In line with international competitors, the fair for the first time pulled out all the stops to present a spectacular loan exhibition featuring the white porcelain sculpture produced by the Doccia factory, founded in Sesto Fiorentino by Carlo Ginori in 1737 — a subject about which even the Florentines know little. More importantly, for the last two fairs the Florence Export Office and the Ministry of Culture have collaborated with the fair organisers to inspect the more important exhibits and issue them — or not, as the case may be — with certificates allowing their export. A decade ago such a collaboration between the market and state officials — and such easing of red tape and export — would have been unimaginable.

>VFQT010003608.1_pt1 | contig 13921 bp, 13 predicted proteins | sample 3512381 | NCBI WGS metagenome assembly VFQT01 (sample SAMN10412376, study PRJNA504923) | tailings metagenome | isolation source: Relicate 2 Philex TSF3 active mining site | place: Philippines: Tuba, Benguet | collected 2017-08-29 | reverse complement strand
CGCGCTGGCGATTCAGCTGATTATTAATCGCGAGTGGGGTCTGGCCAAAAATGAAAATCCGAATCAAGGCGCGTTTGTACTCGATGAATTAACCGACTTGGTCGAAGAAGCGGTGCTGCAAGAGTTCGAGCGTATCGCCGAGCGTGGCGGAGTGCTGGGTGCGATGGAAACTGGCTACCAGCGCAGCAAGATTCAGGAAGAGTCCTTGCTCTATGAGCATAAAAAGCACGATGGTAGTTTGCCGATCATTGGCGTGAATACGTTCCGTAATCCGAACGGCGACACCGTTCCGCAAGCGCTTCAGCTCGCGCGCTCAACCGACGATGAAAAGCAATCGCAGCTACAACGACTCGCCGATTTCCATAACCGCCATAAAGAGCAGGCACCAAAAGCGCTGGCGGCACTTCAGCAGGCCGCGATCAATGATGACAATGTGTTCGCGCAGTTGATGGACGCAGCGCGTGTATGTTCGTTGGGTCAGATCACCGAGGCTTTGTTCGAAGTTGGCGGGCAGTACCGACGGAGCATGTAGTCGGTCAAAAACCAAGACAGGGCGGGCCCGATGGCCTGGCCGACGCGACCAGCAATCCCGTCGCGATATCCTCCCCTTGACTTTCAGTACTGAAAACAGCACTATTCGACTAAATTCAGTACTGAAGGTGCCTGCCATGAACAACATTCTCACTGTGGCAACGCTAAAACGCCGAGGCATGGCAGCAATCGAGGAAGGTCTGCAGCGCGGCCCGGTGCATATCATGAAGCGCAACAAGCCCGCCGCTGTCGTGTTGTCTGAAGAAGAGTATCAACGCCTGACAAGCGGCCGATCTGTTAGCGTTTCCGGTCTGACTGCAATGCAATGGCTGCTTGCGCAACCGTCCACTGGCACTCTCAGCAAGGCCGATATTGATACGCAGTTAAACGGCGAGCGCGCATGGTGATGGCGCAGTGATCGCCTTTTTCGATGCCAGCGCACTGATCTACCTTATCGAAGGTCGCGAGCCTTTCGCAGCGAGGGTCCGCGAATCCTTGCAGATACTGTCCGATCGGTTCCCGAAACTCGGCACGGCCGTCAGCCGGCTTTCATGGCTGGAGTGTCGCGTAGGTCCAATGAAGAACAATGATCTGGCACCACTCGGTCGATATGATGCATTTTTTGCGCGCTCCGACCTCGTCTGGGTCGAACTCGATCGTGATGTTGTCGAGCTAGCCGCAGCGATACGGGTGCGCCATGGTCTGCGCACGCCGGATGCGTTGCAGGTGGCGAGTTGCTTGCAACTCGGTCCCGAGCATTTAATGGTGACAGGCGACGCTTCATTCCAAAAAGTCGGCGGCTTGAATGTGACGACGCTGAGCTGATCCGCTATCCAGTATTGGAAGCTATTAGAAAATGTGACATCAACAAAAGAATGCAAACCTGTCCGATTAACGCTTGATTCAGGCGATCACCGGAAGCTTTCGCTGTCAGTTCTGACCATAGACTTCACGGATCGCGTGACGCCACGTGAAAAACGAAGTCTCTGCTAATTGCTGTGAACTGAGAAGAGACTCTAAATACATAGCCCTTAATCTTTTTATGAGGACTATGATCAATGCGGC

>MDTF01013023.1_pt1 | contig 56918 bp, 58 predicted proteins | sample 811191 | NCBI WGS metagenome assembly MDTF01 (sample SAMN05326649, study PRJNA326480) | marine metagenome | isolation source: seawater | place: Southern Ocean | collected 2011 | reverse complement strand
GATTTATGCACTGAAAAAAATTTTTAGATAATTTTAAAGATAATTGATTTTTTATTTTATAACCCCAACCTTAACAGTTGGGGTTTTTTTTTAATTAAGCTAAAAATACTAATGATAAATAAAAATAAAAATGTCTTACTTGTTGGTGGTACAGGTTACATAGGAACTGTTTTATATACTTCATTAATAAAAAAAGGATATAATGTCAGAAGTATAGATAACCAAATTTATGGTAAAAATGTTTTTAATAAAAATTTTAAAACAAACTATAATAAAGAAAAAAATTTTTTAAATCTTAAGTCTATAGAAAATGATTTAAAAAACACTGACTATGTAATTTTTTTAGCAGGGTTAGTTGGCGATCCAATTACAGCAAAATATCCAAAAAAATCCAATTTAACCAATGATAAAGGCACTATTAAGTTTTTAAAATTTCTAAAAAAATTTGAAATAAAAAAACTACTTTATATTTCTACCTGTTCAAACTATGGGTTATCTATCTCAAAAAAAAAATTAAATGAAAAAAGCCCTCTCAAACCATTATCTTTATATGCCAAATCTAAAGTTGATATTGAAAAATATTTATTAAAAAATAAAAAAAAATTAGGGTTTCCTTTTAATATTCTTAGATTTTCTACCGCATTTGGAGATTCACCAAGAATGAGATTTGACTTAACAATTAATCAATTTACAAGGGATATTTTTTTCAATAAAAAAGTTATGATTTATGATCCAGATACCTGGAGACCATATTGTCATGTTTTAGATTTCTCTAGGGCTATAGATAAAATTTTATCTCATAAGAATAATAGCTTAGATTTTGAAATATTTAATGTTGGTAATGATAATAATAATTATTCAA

Of the 30 works of art considered by the authorities this year. 26 received certificates. Of course, some of the exhibits were already 'notified' and unable to leave the country, among them Marco Voena's luscious E850,000 Paris Bordone. Others might well have been notified if they had had a recent Italian provenance — not least Hall & Knight's glorious Giambologna bronze Mars ($2.2 million) and the elegant Bernardo Daddi goldground on offer at over E3 million at Moretti. Even in the wake of the 11 September atrocities two years ago, London-based Luca Baroni managed to sell nine paintings.